Woodbury is blessed with a distinctive character that blends the pretty, the gritty, and a long and lively history.

And since 2017, this diverse city of just under 10,000 has had another distinction: Woodbury Community Pride, an LGBTQ organization that has shrewdly partnered with City Hall, as well as the business and arts communities, to promote and market their shared hometown.

They’re doing good work: Last year the city earned a perfect rating on a “municipal equality index” assessment by the Human Rights Campaign, a national LGBTQ advocacy organization.

“We want Woodbury to be the most LGBTQ-friendly city in South Jersey,” said WCP founder and president Tony Doran. “And not just during Pride Month.”

A Woodbury Community Pride banner hanging in downtown Woodbury.The three-year-old WCP organization promotes the city as an LGBTQ friendly place.
YONG KIM / Staff Photographer
A Woodbury Community Pride banner hanging in downtown Woodbury.The three-year-old WCP organization promotes the city as an LGBTQ friendly place.

The 50 years since the storied June 1969 Stonewall uprising in New York City energized the modern LGBTQ rights movement have been nothing short of transformative. My own life is far better than it would have been had Marsha P. Johnson, Sylvia Rivera, and the rest of that rainbow-hued, ragtag-yet-fabulous band of drag queens, transfolks, misfits, and budding activists not resisted and persisted.

While challenges continue, particularly for transgender and nonbinary people of color, the emergence of robust gay communities in places like Woodbury, Collingswood, and other small towns and suburbs in South Jersey, as well as elsewhere, is evidence of how far we have come. From back streets to Main Streets, from the periphery to the mainstream.

“The next step on the road to full equality is economic equality,” said Doran. “We’re not all [as wealthy as] Ellen DeGeneres. That’s why we’re doing grassroots LGBTQ economic development by providing seed money for small businesses."

WCP, a nonprofit, earlier this year launched a campaign called Destination Woodbury and a grant program for startup businesses like Tail of Two Creatives, a digital marketing firm on North Broad Street.

“We moved to Woodbury three years go and we really love it here. We feel supported, and included," said Danielle Roberts, who runs the company with her wife, Shea Kucenski. The couple live within walking distance of their business.

“We were working out of our home office,” said Roberts. “This $2,000 grant enabled us to move into a brick and mortar space, which was important.”

Woodbury Community Pride President Tony Doran (right) talks to the owners of Tail of Two Creatives, Danielle Roberts (center) and Shea Kucenski, in the office of their digital marketing company. WCP awarded the firm a $2,000 grant as part of a program encouraging LGBTQ business development in the city's downtown.
YONG KIM / Staff Photographer
Woodbury Community Pride President Tony Doran (right) talks to the owners of Tail of Two Creatives, Danielle Roberts (center) and Shea Kucenski, in the office of their digital marketing company. WCP awarded the firm a $2,000 grant as part of a program encouraging LGBTQ business development in the city's downtown.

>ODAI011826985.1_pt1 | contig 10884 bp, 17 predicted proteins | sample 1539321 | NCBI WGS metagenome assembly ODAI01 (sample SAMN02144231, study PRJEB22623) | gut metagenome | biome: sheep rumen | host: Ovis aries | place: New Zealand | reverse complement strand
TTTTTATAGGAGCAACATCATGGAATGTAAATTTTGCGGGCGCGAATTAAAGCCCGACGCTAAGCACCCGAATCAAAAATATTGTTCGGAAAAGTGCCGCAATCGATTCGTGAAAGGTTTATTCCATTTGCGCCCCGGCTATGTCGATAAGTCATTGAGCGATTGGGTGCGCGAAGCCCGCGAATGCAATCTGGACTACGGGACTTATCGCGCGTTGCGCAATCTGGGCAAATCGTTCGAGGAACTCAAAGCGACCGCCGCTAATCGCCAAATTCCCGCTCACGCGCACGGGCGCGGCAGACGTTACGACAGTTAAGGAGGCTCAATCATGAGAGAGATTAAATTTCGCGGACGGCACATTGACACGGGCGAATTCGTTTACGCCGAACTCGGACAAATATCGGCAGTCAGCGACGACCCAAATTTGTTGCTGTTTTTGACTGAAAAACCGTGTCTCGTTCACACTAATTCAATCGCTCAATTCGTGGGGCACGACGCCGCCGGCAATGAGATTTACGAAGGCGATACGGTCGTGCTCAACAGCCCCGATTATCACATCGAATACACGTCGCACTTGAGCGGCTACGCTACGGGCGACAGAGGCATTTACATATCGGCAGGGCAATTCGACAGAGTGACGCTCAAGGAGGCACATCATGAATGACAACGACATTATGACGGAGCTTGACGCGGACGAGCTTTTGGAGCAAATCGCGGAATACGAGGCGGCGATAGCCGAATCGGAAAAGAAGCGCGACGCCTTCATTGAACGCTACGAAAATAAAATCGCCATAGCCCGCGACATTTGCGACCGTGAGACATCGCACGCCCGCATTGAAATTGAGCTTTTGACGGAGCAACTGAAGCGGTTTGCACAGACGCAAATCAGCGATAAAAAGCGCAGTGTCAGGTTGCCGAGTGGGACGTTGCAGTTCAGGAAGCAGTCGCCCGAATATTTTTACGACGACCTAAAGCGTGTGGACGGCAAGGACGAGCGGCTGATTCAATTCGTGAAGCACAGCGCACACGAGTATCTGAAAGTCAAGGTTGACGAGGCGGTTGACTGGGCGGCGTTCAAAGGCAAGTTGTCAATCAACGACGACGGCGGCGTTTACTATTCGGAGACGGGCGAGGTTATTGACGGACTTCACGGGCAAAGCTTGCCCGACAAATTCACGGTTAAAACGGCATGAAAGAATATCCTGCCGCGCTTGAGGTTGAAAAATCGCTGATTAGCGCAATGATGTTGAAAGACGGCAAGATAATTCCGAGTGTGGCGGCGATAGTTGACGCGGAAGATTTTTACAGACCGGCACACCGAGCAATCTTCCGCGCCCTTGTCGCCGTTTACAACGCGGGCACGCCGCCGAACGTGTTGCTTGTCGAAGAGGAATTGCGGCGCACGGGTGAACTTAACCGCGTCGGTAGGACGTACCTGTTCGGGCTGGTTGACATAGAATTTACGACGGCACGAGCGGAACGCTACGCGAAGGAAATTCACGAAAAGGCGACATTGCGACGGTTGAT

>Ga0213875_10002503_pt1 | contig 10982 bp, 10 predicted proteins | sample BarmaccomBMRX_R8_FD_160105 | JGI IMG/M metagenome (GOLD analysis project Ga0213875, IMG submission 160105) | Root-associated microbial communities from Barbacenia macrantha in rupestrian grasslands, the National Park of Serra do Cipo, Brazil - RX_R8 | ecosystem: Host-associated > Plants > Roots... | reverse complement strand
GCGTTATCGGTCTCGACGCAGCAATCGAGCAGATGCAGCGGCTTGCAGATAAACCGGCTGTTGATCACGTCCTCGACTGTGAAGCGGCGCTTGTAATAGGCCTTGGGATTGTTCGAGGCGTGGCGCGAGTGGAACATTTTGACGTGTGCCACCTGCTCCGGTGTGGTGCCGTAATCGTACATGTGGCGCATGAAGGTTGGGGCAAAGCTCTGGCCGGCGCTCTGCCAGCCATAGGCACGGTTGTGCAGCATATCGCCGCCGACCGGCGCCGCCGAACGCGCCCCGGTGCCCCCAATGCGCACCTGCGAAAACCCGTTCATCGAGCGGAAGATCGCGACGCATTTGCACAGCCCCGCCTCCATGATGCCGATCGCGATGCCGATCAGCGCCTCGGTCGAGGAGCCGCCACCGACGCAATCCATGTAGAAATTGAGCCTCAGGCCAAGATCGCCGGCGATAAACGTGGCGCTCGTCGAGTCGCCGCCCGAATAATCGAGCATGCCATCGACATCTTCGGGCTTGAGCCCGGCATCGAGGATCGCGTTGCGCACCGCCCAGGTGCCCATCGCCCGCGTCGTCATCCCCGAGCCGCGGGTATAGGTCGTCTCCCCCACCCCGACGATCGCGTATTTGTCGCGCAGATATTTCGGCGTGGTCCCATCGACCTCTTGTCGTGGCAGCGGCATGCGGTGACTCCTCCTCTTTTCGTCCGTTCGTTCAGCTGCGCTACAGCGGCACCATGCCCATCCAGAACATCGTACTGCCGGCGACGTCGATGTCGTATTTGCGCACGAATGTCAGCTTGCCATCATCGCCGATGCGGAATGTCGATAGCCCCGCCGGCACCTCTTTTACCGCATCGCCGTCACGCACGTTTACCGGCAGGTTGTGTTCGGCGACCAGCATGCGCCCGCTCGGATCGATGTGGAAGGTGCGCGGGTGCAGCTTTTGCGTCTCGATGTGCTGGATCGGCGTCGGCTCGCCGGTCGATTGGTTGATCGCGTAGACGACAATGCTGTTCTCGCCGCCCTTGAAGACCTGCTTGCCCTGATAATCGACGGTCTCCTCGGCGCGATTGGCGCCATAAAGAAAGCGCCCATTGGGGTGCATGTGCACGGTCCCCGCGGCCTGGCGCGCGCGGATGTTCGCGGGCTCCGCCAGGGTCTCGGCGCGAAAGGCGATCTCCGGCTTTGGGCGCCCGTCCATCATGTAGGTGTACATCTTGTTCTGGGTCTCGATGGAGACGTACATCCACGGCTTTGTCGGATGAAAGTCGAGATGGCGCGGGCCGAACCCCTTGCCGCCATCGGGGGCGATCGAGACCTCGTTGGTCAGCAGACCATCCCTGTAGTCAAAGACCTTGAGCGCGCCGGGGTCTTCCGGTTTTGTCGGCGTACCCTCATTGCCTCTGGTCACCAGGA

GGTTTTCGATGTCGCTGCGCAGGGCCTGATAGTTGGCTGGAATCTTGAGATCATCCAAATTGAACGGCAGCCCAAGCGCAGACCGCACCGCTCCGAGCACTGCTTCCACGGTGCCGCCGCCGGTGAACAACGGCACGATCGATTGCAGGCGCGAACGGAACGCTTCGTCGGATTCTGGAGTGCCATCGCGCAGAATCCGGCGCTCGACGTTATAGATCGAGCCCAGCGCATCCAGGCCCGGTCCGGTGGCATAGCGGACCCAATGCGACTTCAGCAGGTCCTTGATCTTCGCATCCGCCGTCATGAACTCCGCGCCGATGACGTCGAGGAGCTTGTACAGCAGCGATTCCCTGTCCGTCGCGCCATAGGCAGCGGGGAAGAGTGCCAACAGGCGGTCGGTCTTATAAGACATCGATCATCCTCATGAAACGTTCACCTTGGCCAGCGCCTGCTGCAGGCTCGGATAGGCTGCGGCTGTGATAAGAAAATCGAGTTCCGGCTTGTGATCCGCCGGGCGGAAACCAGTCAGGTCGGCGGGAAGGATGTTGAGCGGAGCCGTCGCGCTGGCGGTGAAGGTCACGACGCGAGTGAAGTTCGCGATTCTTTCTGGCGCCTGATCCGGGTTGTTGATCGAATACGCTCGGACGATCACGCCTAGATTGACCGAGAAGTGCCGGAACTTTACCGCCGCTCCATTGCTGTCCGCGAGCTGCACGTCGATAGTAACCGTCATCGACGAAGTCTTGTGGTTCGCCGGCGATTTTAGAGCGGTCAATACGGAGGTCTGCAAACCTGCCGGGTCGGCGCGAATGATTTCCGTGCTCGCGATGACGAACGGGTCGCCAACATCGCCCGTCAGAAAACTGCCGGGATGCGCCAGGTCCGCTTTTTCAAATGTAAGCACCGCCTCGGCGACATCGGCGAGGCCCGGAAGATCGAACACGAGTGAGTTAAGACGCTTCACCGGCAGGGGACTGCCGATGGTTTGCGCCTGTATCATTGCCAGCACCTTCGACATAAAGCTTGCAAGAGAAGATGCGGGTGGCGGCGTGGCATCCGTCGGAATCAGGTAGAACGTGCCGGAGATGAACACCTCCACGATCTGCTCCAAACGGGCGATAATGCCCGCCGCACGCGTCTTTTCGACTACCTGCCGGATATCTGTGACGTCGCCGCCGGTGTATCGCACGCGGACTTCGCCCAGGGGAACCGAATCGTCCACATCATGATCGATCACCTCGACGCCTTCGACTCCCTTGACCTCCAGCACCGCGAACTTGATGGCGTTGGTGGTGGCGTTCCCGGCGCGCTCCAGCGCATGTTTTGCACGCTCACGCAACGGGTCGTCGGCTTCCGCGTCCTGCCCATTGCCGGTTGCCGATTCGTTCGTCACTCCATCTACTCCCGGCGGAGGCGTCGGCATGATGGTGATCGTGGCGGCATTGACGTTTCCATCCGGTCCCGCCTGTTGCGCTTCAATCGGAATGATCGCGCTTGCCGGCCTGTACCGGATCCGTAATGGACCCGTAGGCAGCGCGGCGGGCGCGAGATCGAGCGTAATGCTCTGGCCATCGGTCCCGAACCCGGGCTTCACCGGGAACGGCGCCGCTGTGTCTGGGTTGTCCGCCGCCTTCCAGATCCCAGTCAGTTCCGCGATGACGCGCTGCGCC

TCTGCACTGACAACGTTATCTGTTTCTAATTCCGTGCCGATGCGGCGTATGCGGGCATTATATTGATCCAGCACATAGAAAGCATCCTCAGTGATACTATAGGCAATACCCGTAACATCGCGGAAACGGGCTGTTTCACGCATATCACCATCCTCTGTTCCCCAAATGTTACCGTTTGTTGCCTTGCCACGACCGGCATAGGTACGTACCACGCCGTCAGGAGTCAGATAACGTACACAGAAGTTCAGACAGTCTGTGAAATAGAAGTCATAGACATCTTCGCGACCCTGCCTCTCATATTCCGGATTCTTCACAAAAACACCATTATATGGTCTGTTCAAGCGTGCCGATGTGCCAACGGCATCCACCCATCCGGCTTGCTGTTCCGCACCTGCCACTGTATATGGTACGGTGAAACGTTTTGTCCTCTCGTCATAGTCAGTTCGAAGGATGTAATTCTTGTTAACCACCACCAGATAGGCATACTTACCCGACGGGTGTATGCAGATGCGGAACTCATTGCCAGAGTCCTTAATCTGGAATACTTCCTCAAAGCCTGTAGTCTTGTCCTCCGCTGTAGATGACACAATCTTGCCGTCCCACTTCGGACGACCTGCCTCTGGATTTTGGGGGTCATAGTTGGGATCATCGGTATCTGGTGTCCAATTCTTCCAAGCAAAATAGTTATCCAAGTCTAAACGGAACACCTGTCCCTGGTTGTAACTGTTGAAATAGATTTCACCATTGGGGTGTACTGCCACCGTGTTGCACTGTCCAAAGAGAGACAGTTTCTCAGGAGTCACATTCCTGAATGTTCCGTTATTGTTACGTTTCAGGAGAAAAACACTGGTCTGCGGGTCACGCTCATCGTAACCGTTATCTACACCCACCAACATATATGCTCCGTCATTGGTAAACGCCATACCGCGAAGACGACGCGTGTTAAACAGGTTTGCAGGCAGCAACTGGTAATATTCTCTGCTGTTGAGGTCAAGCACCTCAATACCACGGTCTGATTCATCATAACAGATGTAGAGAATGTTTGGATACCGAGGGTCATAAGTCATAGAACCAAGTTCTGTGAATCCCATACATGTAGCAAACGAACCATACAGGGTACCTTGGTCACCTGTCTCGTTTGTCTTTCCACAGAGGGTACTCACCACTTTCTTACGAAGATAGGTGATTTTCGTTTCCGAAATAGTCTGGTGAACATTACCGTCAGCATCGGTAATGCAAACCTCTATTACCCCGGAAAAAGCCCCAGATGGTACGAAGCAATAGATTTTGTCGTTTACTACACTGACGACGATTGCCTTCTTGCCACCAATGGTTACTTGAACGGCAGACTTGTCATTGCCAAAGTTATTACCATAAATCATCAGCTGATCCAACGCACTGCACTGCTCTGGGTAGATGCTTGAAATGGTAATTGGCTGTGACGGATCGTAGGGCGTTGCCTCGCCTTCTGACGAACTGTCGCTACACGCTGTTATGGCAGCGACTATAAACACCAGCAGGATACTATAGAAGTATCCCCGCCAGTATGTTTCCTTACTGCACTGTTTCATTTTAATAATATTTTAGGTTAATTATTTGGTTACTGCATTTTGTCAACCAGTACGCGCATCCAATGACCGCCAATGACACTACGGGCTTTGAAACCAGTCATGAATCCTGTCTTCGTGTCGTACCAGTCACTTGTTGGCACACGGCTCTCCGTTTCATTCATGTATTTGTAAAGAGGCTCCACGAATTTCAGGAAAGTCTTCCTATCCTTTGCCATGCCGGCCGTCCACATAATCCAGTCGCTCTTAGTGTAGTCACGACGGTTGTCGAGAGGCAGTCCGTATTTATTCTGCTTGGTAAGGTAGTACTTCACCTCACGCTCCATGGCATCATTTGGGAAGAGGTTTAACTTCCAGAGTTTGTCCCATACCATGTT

WCP “is not just about parties and events,” Kucenski said, and she’s right: The organization has built a strong working relationship with Woodbury Mayor Jessica Floyd and other elected officials.

Floyd described a trio of city ordinances unanimously adopted since 2017 — dealing with nondiscrimination, inclusivity, and establishing a human relations commission — as “the morally right thing to do.” This welcoming message also has helped put Woodbury on the map among younger homebuyers and entrepreneurs, Floyd said.

I got to know Woodbury working there as a reporter beginning in 1980. I was struck by the city’s unusual downtown blend of Victorian and Colonial-era architecture, its leafy streets and parks, and the spirited efforts to save a shopping district shell-shocked by the 1975 opening of the nearby Deptford Mall.

Then, as now, a fierce love for this tough little city was palpable. So was a spirit of tolerance, as when a group of South Jersey activists helped organize Rainbow Place, an LGBTQ community center, on Woodbury’s North Broad Street in the early 1990s. “We had events and meetings there for several years,” my friend Ted Marvel, one of the organizers, recalled. “People in the [straight] community were cool with it.”

Likewise, “we have not experienced any backlash,” said Floyd. “To the contrary, I have personally received emails, letters, and texts commending Woodbury’s efforts.”

Nevertheless, I was surprised when I drove through the city in 2017 and first saw the handsome rainbow-themed banners along Broad Street. I mean, I don’t believe I’ve ever seen municipal Pride banners on any other major South Jersey thoroughfare.

Janet Weyers, now a WCP board member, had a similar reaction.

“I thought, ‘this is interesting,’ ” Weyers, who owns a dog training business called Flying High Agility, recalled. “This city wants everyone here, and it wants to treat everyone equally.”

She likened what WCP does as a celebration of, and an effort to keep fighting for, the victories that have followed Stonewall.

“Fifty yeas ago people like me and you couldn’t gather without fear of harassment, or worse, even in a city like New York,” Doran said. “Now we’re celebrating success. But the reason we can do this is because of what the people at Stonewall started.”